On Friday, House Republicans voted to remove Ilhan Omar from the House Foreign Affairs Committee over past statements made regarding Israel and the US military. This surprised no one, as the run-up to this vote was widely covered in the press the week prior.

The day before, House Republicans approved Omar's election to the committee via unanimous consent. This was not covered by any major news outlet, aside from a tweet by former Libertarian House member Justin Amash of Michigan.

Effectively, House Republicans voted her on the committee on Thursday so they could vote her off on Friday, focusing this week's conversation on issues such as racism and patriotism and hitting the snooze button on more pressing issues that are far more difficult to deal with.

Among those issues is that of the nation's finances. Two weeks prior to Omar's hiring and firing, Treasury Secretary Janet Yellen announced her agency was taking “extraordinary measures” to keep the government running, as it had run out of money sooner than anticipated.

As with the vote on Omar's removal, the run-up to the vote to raise the debt ceiling will dominate the 24-hour news cycle and inevitably end with the House voting in favor of the move so the government can borrow money to pay bills it's obliged by law to pay. The consequences of this particular episode of political theater are far direr.

In a recent conversation I had with Marc Goldstein of the Committee for a Responsible Federal Budget, he discussed how the worst-case scenario is repeated political brinksmanship over the debt ceiling causing a panic in the markets, leading to a loss of faith in US debt and a global financial crisis. (You can listen to the full conversation here)

The best-case scenario is a slow-motion car crash where debt service payments take up a larger portion of the federal budget at the expense of investment in areas such as education and infrastructure. Over the long term, this would mean a less competitive US economy that's less likely to outgrow decades of accumulated debt.

Both can be avoided via a series of measures no competent politician interested in reelection would ever vote for. Without any increase in taxes, here's what it would take to balance the budget in 10 years:

  • A 25% cut in all federal spending, including popular programs such as Social Security and Medicaid.

  • A 50% cut in all spending if defense and veterans' benefits are taken off the table.

  • An 85% cut in all spending if you add Social Security and Medicaid to the list of protected line items.

The picture gets a little rosier with tax increases, but budget cuts would still be involved.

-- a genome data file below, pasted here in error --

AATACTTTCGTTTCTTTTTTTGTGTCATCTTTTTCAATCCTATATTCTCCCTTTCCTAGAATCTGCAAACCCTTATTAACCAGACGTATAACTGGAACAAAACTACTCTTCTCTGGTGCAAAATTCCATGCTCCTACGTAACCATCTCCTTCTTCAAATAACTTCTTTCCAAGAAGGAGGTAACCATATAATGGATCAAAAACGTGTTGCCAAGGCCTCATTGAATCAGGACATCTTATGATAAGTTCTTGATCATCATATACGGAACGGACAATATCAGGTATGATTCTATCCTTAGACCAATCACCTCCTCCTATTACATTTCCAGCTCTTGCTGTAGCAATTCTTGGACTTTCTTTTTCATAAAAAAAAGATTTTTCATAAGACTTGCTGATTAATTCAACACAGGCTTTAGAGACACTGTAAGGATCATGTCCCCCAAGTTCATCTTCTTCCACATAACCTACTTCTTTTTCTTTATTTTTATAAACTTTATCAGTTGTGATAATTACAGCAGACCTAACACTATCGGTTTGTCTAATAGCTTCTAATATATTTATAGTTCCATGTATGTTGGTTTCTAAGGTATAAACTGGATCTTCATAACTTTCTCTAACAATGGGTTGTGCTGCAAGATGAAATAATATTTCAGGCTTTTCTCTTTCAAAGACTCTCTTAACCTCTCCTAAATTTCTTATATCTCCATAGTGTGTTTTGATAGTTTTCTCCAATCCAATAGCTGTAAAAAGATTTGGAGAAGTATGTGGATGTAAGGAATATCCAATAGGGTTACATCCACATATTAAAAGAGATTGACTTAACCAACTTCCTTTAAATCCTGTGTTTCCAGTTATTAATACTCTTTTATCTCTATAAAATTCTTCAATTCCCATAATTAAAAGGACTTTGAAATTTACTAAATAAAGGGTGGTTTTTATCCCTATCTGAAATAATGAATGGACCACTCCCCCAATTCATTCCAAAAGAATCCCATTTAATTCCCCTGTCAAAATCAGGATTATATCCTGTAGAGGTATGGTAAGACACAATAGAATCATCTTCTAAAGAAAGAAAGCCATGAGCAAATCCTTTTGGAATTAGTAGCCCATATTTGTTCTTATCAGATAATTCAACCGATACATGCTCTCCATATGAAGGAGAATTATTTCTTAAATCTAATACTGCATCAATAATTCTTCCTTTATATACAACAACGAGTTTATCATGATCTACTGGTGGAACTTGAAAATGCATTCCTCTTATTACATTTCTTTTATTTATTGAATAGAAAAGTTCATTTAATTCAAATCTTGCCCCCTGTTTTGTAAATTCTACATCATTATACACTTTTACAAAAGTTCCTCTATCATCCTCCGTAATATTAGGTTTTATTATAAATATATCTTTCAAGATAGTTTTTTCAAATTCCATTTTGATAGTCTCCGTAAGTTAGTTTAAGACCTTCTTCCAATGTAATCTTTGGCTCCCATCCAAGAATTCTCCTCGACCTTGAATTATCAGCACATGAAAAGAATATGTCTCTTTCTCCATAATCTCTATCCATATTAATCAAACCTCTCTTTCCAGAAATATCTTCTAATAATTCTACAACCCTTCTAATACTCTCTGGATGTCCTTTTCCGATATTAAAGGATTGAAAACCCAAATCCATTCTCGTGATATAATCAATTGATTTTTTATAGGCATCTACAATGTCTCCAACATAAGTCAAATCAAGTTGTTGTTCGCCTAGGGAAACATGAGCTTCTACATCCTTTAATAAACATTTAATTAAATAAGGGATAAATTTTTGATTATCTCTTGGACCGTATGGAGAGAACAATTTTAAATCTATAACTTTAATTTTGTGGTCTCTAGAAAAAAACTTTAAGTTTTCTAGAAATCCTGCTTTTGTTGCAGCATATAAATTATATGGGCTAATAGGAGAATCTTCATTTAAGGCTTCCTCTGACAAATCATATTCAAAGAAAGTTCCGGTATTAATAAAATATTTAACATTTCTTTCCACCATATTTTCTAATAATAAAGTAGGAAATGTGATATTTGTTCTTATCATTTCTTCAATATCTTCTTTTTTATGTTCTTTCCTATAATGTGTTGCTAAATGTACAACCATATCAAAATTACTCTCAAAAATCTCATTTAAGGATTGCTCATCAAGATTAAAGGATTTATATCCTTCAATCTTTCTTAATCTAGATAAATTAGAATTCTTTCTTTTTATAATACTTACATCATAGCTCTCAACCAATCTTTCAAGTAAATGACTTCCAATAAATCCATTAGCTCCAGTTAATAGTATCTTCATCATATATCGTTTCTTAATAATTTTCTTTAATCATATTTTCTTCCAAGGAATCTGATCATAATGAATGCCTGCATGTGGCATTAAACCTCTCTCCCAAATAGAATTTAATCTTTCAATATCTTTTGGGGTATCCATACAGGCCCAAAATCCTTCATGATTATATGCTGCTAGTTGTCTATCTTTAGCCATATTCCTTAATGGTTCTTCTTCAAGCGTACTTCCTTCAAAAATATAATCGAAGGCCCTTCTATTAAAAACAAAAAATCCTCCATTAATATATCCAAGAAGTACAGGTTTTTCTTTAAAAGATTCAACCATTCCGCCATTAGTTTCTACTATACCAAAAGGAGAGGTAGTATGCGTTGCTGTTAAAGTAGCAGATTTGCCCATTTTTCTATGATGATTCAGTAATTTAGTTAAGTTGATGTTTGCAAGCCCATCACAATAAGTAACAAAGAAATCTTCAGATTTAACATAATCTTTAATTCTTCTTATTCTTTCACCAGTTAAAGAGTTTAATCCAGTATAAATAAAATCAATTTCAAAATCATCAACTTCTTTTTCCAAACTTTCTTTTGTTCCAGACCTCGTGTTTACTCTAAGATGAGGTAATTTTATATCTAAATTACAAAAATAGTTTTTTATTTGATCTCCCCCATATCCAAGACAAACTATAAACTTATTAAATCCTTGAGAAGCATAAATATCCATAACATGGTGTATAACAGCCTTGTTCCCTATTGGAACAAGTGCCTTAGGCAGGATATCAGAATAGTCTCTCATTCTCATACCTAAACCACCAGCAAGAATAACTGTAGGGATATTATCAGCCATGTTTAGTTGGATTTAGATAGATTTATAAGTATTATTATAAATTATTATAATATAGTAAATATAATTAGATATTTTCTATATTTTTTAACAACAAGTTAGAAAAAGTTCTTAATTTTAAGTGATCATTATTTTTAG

We find ourselves in a political paradox where the body that holds the purse strings of the government is continually running for re-election, and debt markets appear more than willing to provide unlimited credit at no cost. If we game this out, the most likely outcome is that we keep arguing over committee assignments and how much money the federal government gave to drag queens during the pandemic until it all explodes.

This is where the press has been particularly negligent. Since the start of the Trump Era, the press has focused on giving oxygen to one or both sides of a manufactured controversy rather than alerting the American public to the fact the controversy is manufactured in the first place.

The press's role should be to make the American public aware when they're being played. In their coverage of Omar's removal and so many prior instances, they've instead chosen to be an active participant in the process.

Of course, talking about politicians fighting over committee assignments is a much easier way to capture an audience than going over the boring, depressing math of the national debt, just as fighting over committee assignments is a much easier way to win elections.

Underlying all this is a key problem - that those in office win elections by appealing to their party's base. This is a direct result of a primary system where the choices of more moderate voters who vote in November elections are determined by the most extreme voters who prefer political theater to the compromise and consensus-building involved in governing.

The good news in all this is that reforms to this system are picking up steam.  Nevada voters approved a ballot measure that would change their system of elections to one known as final-five voting - which removes the advantage more polarizing candidates have in partisan primaries.

A similar system is in place in Alaska and has proven to deliver candidates more inclined to seek common ground in the interests of passing legislation, much to the frustration of the partisan base.

The worst-case scenario from these reforms is a return to the days when news shows were boring. We should be so lucky.